Gov’t to seek to tap all available IsDB funding


Minister of Finance Winston Jordan (second from right) speaking at the Tunis, Tunisia meeting of the IsDB where the resource envelope was announced. (Ministry of Finance photo)

With up to US$900 million in funding available from the Islamic Development Bank (IsDB), Minister of Finance Winston Jordan has said that he will be looking to tap into the entire amount.

“What I am saying is, if I can find projects, bankable projects, I will take the whole thing,” Jordan told a news conference on Friday.

In a recent statement, the Finance Ministry said projects have to be designed to access the funds. It added that the potential areas of collaboration between the Bank and the government here cover several development sectors, including agriculture, banking and finance, human development, energy and rural development.

Jordan last Friday said that a mechanism for projects government would undertake with the money needs to first be worked out after due diligence.

“Over the period of several days, we would have examined where Guyana is going, what’s Guyana’s developmental objectives and whether these were in consonance with the bank. There were broad sectors and we did not agree on any project,” he said, while noting that broad sectors that can attract the monies include energy, agriculture, rural development, human development, economic infrastructure, banking and finance.

“It is the largest resource envelope that would have been made available to Guyana by any multilateral bank,” he added, while noting that the cumulative sum of what is available from other development banks pale in comparison. “[The] IDB [Inter-American Development Bank], our new resource envelope with them is about US$38 million; World Bank, US$90 million; Caribbean Development Bank, US$110 million, most of which will be used to blend with the UK [Caribbean Infrastructure Fund] resources to do the first phase of the Linden-Lethem road and that would take us up to Mabura plus the bridge across the Kurupukari. Still, we will have a phase between Mabura and Kurupukari that we would have to go looking for financing. With OPEC’s Fund for International Development (OFIC), our resource envelope there is US$20 million. When you put all of that together, it can’t even build the bridge across the Demerara River. The needs of Guyana are so great that while we are thankful for the assistance we are getting from multilateral banks and so on, it is not going to bring us into the 20th century, even though we are already in the 21st century,” he said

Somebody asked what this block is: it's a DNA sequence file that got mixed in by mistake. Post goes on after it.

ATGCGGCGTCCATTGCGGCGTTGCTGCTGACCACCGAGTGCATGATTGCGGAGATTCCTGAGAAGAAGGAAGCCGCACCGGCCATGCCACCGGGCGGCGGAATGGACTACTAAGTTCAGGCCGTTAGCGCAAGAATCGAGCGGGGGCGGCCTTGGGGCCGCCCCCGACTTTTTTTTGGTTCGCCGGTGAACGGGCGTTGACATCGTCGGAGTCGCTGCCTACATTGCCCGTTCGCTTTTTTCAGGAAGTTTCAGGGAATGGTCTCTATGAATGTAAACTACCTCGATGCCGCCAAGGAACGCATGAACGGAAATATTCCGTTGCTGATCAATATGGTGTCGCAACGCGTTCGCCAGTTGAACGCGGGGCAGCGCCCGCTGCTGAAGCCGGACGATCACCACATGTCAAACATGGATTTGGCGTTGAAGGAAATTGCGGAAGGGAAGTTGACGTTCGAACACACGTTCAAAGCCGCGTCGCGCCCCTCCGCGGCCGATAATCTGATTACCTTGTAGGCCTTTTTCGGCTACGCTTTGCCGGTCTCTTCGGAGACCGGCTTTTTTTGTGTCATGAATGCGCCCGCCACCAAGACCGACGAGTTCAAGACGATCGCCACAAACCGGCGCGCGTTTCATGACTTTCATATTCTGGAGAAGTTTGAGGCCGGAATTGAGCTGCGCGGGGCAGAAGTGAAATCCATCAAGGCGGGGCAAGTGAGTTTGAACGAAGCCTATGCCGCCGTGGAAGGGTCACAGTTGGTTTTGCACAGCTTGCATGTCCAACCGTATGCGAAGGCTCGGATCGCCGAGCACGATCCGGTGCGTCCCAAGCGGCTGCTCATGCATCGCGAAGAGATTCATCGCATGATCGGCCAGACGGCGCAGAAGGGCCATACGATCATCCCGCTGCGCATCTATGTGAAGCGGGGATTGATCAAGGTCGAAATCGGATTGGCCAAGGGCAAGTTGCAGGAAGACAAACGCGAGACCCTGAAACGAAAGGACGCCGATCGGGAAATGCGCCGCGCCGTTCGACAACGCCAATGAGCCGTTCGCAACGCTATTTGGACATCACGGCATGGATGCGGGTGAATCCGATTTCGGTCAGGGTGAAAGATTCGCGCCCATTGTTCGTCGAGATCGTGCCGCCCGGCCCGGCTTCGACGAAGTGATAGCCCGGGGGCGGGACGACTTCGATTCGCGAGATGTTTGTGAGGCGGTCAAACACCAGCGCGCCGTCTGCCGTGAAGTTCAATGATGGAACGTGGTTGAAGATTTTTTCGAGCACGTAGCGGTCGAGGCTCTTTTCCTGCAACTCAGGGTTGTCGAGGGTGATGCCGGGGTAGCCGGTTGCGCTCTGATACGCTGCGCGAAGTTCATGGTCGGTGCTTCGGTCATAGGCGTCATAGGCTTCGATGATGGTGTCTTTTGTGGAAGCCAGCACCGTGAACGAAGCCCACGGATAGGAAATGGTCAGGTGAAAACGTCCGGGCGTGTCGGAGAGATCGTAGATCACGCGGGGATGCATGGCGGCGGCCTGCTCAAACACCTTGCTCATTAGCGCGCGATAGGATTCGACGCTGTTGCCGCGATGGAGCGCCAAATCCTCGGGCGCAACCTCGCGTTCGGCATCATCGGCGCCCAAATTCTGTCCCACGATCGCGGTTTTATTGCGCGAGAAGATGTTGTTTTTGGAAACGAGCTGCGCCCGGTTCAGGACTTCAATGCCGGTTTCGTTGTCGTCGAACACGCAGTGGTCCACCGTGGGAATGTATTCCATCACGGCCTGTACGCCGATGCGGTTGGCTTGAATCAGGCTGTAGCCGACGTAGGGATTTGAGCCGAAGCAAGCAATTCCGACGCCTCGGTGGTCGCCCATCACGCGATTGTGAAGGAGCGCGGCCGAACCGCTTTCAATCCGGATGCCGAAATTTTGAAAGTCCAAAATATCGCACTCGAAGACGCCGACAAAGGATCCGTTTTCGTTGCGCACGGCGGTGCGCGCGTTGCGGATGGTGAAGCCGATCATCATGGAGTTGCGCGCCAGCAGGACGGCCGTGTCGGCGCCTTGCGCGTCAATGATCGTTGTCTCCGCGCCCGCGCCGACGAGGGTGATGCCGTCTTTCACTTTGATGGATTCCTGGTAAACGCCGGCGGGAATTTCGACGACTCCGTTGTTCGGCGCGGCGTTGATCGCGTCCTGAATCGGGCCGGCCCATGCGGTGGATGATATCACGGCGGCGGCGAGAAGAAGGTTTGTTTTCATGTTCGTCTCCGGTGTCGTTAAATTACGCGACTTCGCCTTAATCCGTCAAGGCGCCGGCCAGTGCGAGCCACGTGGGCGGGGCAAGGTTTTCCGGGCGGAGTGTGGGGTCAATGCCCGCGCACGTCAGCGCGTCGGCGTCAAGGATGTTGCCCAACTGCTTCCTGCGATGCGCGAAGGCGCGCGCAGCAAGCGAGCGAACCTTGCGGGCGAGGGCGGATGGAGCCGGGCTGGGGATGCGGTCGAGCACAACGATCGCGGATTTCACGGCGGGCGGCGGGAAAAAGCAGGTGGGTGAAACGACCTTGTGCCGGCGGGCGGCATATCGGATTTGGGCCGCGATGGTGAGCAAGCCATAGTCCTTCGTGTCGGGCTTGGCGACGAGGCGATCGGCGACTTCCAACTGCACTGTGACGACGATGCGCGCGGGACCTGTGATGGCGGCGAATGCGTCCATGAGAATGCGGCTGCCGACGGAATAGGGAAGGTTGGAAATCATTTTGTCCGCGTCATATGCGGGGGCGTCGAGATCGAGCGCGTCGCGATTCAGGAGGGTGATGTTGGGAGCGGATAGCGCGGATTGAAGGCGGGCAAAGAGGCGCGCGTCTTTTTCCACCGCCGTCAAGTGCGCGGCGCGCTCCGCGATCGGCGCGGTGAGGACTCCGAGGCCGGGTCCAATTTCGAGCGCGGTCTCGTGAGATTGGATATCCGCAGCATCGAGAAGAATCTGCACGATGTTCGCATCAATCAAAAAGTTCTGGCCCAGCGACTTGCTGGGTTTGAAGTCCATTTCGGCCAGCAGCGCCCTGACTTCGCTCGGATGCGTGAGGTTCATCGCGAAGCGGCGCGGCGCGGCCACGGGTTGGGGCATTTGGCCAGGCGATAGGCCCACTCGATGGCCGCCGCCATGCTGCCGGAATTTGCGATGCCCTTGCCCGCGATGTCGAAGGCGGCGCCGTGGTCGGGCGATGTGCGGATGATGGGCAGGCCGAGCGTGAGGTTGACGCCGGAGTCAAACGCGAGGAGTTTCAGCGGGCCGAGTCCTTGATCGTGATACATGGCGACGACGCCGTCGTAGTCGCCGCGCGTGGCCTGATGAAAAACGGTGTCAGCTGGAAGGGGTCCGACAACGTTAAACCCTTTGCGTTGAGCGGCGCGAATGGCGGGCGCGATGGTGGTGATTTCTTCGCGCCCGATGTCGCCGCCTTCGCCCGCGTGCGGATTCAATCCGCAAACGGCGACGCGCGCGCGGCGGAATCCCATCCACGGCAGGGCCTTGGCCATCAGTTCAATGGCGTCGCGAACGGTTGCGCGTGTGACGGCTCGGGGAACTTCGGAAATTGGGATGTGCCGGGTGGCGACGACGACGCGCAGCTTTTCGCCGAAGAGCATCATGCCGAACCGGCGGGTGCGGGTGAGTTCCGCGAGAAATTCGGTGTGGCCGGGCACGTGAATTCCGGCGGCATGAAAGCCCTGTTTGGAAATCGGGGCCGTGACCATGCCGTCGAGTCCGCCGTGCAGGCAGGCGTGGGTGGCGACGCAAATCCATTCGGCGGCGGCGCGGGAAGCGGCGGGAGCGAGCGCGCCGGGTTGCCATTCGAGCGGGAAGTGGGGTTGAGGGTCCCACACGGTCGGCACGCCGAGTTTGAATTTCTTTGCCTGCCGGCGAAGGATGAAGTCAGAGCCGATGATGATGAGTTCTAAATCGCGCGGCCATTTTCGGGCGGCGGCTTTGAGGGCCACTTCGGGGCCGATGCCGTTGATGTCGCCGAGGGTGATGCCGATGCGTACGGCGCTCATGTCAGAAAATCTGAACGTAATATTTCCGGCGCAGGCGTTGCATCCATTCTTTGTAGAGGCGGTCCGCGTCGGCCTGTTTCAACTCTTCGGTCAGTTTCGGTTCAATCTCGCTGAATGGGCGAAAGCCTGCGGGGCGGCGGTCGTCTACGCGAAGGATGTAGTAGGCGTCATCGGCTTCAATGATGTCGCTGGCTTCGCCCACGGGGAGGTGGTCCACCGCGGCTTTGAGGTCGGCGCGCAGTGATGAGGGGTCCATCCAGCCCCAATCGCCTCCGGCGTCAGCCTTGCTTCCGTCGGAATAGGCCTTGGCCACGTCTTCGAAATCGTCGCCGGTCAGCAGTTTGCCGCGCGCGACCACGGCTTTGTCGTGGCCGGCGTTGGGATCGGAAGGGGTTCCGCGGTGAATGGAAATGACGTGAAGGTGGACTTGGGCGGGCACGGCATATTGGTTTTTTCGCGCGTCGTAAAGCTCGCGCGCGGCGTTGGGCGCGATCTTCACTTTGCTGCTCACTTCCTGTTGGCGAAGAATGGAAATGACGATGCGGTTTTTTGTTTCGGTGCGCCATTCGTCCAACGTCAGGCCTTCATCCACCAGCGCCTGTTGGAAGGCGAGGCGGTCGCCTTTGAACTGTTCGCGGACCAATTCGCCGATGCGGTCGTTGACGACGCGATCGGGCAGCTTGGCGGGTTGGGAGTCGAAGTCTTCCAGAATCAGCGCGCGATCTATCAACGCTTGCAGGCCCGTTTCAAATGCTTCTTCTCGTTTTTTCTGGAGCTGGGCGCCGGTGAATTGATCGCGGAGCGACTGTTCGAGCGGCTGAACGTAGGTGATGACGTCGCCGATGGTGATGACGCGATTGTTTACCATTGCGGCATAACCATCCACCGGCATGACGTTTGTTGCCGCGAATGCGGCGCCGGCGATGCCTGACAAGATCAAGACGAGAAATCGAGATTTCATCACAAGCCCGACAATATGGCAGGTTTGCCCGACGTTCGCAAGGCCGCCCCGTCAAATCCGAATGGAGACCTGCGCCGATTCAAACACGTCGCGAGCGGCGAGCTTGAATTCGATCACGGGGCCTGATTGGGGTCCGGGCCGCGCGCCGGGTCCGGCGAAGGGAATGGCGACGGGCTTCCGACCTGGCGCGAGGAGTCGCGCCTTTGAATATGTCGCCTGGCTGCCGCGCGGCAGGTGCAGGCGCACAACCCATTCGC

“So, we have to find any number of ways of financing our development and we need huge sums of money. One of them is what we have just completed, the Public Private Partnership Framework document, which you will be able to access on the April 26, 2018,” he added.

He said that all projects proposed from the loan will be in keeping with his government’s Green Development Strategy but he already knows what some of the needs are.

“I have sugar that needs financing. I have renewable energy that needs financing, I got roads and so on. If I have bankable projects number one… the bank will do its due diligence on Guyana too to see whether we have capacity to repay. It is not a case where they are giving us a gift. Nothing has changed, all I am saying to you is that they have made a resource envelope available as to whether you can borrow…,” he said.

“The envelope is 2017 to 2022, so Guyana’s GDP [Gross Domestic Product] will suddenly accelerate in 2020, as a result of oil. The GDP will expand. In 2020, you will have phenomenal growth rate—unheard of growth rate in Guyana to be quite honest, not since the days of slavery and the starting of sugar—and the next year it is going to flatten out,” he added.

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